Another difference is there’s now an emphasis on air combat. Whereas Arkham emphasized the fluid martial prowess and gadgets on-the-fly with Batman, Spider-Man emphasizes the wallcrawler’s speed and aptitude for the air. Spidey can swing-kick, pull enemies into the air, throw objects from the air, and remain aloft to build up his combo meter focus to access special abilities sooner. There’s a greater degree of environmental interaction than there was in Arkham and the combat seemed much faster without Arkham’s fetish for slow-mo, but there’s also appropriately less magnetic precision. Spider-Man is not a highly trained hand-to-hand fighter. He’s a nerd and a scientist on his downtime, with some photography skills for good measure. Nothing but his powers and Spidey-sense foresight give him an advantage in battle. As such, I immediately felt that Spider-Man’s combat felt clumsier, not as accurate, but set at a much higher pace.
Does anyone enjoy crouch-walking, insta-death stealth mechanics? Why are these such a staple? The presence and prevalence of stealth in Spider-Man was disconcerting to me, and there are two things to mention here.
Spider-Man himself doesn’t strike me as the kind of character that would operate in the shadows like Batman, yet there are plenty sequences where the player is forced to rely on Batman-esque stealth takedowns (though there is a de-emphasis on instigating fear). In some ways, the stealth mechanics felt tacked on, to me, a necessity born out of the fact that this is a huge monetary investment designed to play upon the most successful features of the best-selling games of our time. This is the gaminess of the game influencing the interpretation of the character, not the other way around as it should be.
My suspicions were roused by Spider-Man’s stealth combat that ends up being much less versatile or complex as in Arkham with its changing enemy attitudes, positions, groupings, and multiple takedowns. It’s a step backward here. Sound design in regards to stealth is also barely present: Spidey can shoot webs to distract enemies with noise but there’s no distinction between a silent takedown or a faster, louder alternative, not meaningfully since Spider-Man can more easily dispatch enemies hand-to-hand than with stealth anyway. Stealth takedowns are possible but limited to a few modes, such as perch takedowns or walking up slowly behind someone, and over-relying on them actually makes engaging enemies more boring rather than diving in and enjoying the free flow activity. With larger groups of enemies, I found myself avoiding stealth entirely since there was no reason to pick off enemies or drive them apart. Groups of them won’t hunt you down, booby trap your hiding places, or even remain on alert for very long.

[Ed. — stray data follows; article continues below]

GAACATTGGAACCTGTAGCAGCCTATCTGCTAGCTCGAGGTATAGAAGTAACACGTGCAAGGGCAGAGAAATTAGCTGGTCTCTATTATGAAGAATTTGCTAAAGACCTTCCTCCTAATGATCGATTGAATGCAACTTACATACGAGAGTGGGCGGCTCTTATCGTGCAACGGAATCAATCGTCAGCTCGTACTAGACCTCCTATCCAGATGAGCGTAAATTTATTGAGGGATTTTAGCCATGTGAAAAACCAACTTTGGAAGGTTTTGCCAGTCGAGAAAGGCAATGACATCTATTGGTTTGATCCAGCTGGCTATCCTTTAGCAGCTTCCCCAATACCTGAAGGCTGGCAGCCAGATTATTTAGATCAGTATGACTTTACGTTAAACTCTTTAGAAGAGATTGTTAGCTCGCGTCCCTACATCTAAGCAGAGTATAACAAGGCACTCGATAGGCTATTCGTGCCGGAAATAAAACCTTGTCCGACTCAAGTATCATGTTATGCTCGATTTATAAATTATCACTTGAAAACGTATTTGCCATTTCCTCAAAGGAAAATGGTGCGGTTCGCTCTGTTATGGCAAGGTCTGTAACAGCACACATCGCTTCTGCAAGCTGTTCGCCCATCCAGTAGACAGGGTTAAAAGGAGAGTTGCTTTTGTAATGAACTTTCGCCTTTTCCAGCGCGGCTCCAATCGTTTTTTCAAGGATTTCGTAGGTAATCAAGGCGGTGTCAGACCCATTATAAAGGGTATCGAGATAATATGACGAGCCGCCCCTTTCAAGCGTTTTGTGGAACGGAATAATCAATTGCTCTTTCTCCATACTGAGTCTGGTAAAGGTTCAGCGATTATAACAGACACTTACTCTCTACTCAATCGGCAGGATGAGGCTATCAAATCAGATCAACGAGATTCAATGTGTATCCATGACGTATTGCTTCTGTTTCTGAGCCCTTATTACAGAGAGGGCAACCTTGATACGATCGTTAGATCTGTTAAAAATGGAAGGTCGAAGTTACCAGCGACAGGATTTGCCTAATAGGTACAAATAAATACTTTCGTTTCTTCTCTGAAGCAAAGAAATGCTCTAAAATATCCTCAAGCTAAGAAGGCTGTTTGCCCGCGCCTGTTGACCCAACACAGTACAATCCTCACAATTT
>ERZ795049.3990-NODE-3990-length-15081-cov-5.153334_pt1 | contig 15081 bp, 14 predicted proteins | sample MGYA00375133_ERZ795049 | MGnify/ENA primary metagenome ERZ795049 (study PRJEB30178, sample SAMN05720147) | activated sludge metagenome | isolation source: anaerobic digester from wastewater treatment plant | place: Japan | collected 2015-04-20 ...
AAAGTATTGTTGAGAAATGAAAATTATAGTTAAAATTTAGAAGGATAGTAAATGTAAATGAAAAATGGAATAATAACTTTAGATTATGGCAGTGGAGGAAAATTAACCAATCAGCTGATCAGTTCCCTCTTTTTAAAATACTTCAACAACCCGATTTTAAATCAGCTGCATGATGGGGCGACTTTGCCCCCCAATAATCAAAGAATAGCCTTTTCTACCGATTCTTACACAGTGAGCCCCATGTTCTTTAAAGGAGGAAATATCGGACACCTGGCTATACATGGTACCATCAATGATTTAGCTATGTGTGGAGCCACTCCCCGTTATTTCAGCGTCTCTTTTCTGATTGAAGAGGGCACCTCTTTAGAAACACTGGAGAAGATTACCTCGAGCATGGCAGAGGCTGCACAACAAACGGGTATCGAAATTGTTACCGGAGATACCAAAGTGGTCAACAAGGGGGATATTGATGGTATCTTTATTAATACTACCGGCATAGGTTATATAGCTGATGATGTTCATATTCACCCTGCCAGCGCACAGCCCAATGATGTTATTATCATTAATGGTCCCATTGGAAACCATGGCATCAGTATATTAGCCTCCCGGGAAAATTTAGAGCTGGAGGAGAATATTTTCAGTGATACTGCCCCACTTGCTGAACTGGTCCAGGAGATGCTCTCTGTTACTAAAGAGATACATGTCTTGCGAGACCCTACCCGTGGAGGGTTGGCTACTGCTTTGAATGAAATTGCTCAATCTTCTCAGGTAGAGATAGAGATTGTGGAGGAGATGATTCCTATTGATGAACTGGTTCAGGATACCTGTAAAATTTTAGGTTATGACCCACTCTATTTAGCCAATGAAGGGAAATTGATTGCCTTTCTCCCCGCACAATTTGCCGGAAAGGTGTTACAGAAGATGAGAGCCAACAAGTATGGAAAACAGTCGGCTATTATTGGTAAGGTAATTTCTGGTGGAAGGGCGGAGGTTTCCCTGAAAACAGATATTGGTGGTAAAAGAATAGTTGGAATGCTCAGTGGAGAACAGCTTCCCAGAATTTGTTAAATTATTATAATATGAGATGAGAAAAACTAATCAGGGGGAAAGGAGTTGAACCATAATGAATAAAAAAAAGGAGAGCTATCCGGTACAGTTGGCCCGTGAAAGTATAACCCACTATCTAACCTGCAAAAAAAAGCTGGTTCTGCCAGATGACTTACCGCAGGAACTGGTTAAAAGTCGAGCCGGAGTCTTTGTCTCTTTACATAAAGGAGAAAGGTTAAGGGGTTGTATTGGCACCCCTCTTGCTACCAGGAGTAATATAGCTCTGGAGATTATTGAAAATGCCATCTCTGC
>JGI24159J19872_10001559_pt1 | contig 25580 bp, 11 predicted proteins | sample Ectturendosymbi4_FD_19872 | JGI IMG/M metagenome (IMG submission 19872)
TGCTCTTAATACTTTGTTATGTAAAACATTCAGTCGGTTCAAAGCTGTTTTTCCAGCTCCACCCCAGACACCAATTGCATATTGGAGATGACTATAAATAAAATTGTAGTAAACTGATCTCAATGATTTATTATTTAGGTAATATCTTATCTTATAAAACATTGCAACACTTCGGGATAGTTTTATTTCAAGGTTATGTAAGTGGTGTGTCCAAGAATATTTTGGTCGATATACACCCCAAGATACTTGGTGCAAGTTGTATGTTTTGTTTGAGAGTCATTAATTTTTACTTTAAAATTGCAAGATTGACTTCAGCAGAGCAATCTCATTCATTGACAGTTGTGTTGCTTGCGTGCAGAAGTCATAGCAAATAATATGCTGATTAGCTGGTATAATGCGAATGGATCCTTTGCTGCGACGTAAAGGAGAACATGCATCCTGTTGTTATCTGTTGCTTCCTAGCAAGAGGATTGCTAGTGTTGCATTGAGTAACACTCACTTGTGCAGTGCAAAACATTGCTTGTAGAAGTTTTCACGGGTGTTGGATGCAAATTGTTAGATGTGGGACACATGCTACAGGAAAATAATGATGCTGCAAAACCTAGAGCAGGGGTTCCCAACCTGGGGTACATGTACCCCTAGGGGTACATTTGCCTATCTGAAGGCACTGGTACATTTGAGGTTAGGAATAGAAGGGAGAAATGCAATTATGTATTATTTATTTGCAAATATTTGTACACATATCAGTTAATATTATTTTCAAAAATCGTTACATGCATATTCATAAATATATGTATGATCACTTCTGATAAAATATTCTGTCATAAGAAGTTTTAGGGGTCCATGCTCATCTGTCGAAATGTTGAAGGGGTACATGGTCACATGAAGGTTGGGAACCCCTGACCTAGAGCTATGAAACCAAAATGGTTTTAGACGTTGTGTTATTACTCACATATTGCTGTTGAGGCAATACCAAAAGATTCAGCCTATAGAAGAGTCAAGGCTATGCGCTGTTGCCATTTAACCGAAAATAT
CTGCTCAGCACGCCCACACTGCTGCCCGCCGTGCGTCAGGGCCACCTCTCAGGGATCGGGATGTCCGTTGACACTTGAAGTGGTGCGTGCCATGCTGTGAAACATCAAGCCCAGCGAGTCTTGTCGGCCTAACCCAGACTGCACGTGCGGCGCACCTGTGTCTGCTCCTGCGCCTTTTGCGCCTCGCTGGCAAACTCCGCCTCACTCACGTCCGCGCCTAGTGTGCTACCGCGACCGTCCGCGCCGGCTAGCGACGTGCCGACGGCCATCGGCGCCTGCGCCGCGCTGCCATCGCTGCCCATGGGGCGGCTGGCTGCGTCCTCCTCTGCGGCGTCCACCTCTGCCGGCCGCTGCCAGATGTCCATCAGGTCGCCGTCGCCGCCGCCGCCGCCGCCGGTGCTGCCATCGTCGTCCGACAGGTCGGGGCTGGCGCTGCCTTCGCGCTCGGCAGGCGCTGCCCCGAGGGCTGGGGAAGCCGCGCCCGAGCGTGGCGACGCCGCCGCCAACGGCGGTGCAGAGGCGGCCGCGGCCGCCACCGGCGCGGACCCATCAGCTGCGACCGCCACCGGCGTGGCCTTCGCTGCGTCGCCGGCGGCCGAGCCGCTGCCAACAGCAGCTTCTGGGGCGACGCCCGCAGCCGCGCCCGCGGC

These distinctions do fit the nature of the two superheroes in question: the Dark Knight relies on fear tactics and sudden swift strikes because he isn’t fast enough to dodge bullets, and as a master martial arts expert the degree of precision relied upon in the Arkham games is fitting; the friendly neighborhood Spider-Man, on the other hand, relies on witticism over terror, throwing off his opponent’s concentration with characteristic banter and quipping (the Marvel character that should be doing all the quipping), so it makes sense that his fighting style presents the character thinking on his feet, moving quickly, albeit occasionally clumsily. So then why include so much stealth in Spider-Man at all? Only a few story beats actually demand using it, hostages being one good reason.
Then there are the MJ/Morales stealth sections… gotta get that GOTY-bait crouch-sneaking in there somehow, I guess! These were the worst parts of the main storyline, ditching the best parts of the game when you’re Spider-Man slinging through the city, dropping down on bad guys, and thinking on your feet for fun, fast, and interesting ways to knock them all out. In the place of all that, the highlight of the game, you get two human characters who can move at just below the speed of an afternoon jog, who have to spend their time avoiding being spotted while moving from one map icon to the next in an all-too-transparent and unnatural obstacle course manned by the absolute worst and most gullible guards imaginable.
Typically, when the game forced me into the roles of MJ and Morales, that was when I called it quits for the night. MJ and Morales have about a gimmick or two each to make things interesting. Rushing through these sections is a good way to get a quick game over and start depressingly over again like your own personal Groundhog Day; impatient as I was to get to the end of them, I bumped into more than a few insta-deaths and had to listen to the same grunt dialogue over and over. Little else will deflate the tension or impact of a story more than that, and it’s uniquely a trait of video game storytelling. Imagine if a book forced you to re-read the same page aloud if you mispronounced a word. I just wanted to get back to the Spider stuff without having the game force me to like Miles or empathize with Mary Jane thrusting herself into constant mortal danger to prove a point to Peter about partnership and equality.
Ultimately, these tacked on beats were met with many a groan from this writer. I especially disliked when the game cut to “30 seconds earlier” or some such segueway and I knew what was coming… more of the stealth-walking simulator.